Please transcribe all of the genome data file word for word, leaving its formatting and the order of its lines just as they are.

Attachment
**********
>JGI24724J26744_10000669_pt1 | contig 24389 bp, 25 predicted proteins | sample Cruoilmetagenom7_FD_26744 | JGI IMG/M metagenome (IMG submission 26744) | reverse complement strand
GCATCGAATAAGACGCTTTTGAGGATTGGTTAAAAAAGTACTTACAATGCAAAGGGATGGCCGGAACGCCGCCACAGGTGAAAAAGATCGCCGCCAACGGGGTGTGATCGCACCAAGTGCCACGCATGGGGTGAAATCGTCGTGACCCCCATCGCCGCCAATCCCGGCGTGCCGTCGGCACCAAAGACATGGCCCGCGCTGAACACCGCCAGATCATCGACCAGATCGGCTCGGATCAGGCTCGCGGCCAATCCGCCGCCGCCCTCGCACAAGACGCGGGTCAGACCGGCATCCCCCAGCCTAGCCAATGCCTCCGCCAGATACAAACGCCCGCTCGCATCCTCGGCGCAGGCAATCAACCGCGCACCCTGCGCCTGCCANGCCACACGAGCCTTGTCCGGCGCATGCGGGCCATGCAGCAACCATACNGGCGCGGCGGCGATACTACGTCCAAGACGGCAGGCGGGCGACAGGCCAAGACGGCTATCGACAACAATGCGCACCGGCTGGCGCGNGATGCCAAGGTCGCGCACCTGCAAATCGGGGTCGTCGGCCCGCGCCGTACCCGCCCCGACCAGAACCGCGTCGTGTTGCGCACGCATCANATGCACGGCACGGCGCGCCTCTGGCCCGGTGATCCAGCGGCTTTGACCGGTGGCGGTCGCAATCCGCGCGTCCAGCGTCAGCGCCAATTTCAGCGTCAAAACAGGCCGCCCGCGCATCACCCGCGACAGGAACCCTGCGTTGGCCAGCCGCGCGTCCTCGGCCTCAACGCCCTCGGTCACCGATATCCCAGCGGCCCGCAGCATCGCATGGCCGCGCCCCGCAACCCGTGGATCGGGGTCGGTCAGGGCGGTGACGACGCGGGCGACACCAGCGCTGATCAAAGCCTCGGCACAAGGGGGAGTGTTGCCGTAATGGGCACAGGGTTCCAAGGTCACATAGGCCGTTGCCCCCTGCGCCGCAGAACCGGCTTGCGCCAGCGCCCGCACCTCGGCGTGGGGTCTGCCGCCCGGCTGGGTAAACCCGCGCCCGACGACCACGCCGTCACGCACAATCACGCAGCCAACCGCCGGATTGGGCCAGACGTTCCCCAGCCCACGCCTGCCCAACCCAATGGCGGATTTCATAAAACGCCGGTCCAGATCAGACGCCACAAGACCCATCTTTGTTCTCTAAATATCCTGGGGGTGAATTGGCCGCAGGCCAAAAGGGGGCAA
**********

>JGI24724J26744_10000669_pt1 | contig 24389 bp, 25 predicted proteins | sample Cruoilmetagenom7_FD_26744 | JGI IMG/M metagenome (IMG submission 26744) | reverse complement strand
GCATCGAATAAGACGCTTTTGAGGATTGGTTAAAAAAGTACTTACAATGCAAAGGGATGGCCGGAACGCCGCCACAGGTGAAAAAGATCGCCGCCAACGGGGTGTGATCGCACCAAGTGCCACGCATGGGGTGAAATCGTCGTGACCCCCATCGCCGCCAATCCCGGCGTGCCGTCGGCACCAAAGACATGGCCCGCGCTGAACACCGCCAGATCATCGACCAGATCGGCTCGGATCAGGCTCGCGGCCAATCCGCCGCCGCCCTCGCACAAGACGCGGGTCAGACCGGCATCCCCCAGCCTAGCCAATGCCTCCGCCAGATACAAACGCCCGCTCGCATCCTCGGCGCAGGCAATCAACCGCGCACCCTGCGCCTGCCANGCCACACGAGCCTTGTCCGGCGCATGCGGGCCATGCAGCAACCATACNGGCGCGGCGGCGATACTACGTCCAAGACGGCAGGCGGGCGACAGGCCAAGACGGCTATCGACAACAATGCGCACCGGCTGGCGCGNGATGCCAAGGTCGCGCACCTGCAAATCGGGGTCGTCGGCCCGCGCCGTACCCGCCCCGACCAGAACCGCGTCGTGTTGCGCACGCATCANATGCACGGCACGGCGCGCCTCTGGCCCGGTGATCCAGCGGCTTTGACCGGTGGCGGTCGCAATCCGCGCGTCCAGCGTCAGCGCCAATTTCAGCGTCAAAACAGGCCGCCCGCGCATCACCCGCGACAGGAACCCTGCGTTGGCCAGCCGCGCGTCCTCGGCCTCAACGCCCTCGGTCACCGATATCCCAGCGGCCCGCAGCATCGCATGGCCGCGCCCCGCAACCCGTGGATCGGGGTCGGTCAGGGCGGTGACGACGCGGGCGACACCAGCGCTGATCAAAGCCTCGGCACAAGGGGGAGTGTTGCCGTAATGGGCACAGGGTTCCAAGGTCACATAGGCCGTTGCCCCCTGCGCCGCAGAACCGGCTTGCGCCAGCGCCCGCACCTCGGCGTGGGGTCTGCCGCCCGGCTGGGTAAACCCGCGCCCGACGACCACGCCGTCACGCACAATCACGCAGCCAACCGCCGGATTGGGCCAGACGTTCCCCAGCCCACGCCTGCCCAACCCAATGGCGGATTTCATAAAACGCCGGTCCAGATCAGACGCCACAAGACCCATCTTTGTTCTCTAAATATCCTGGGGGTGAATTGGCCGCAGGCCAAAAGGGGGCAA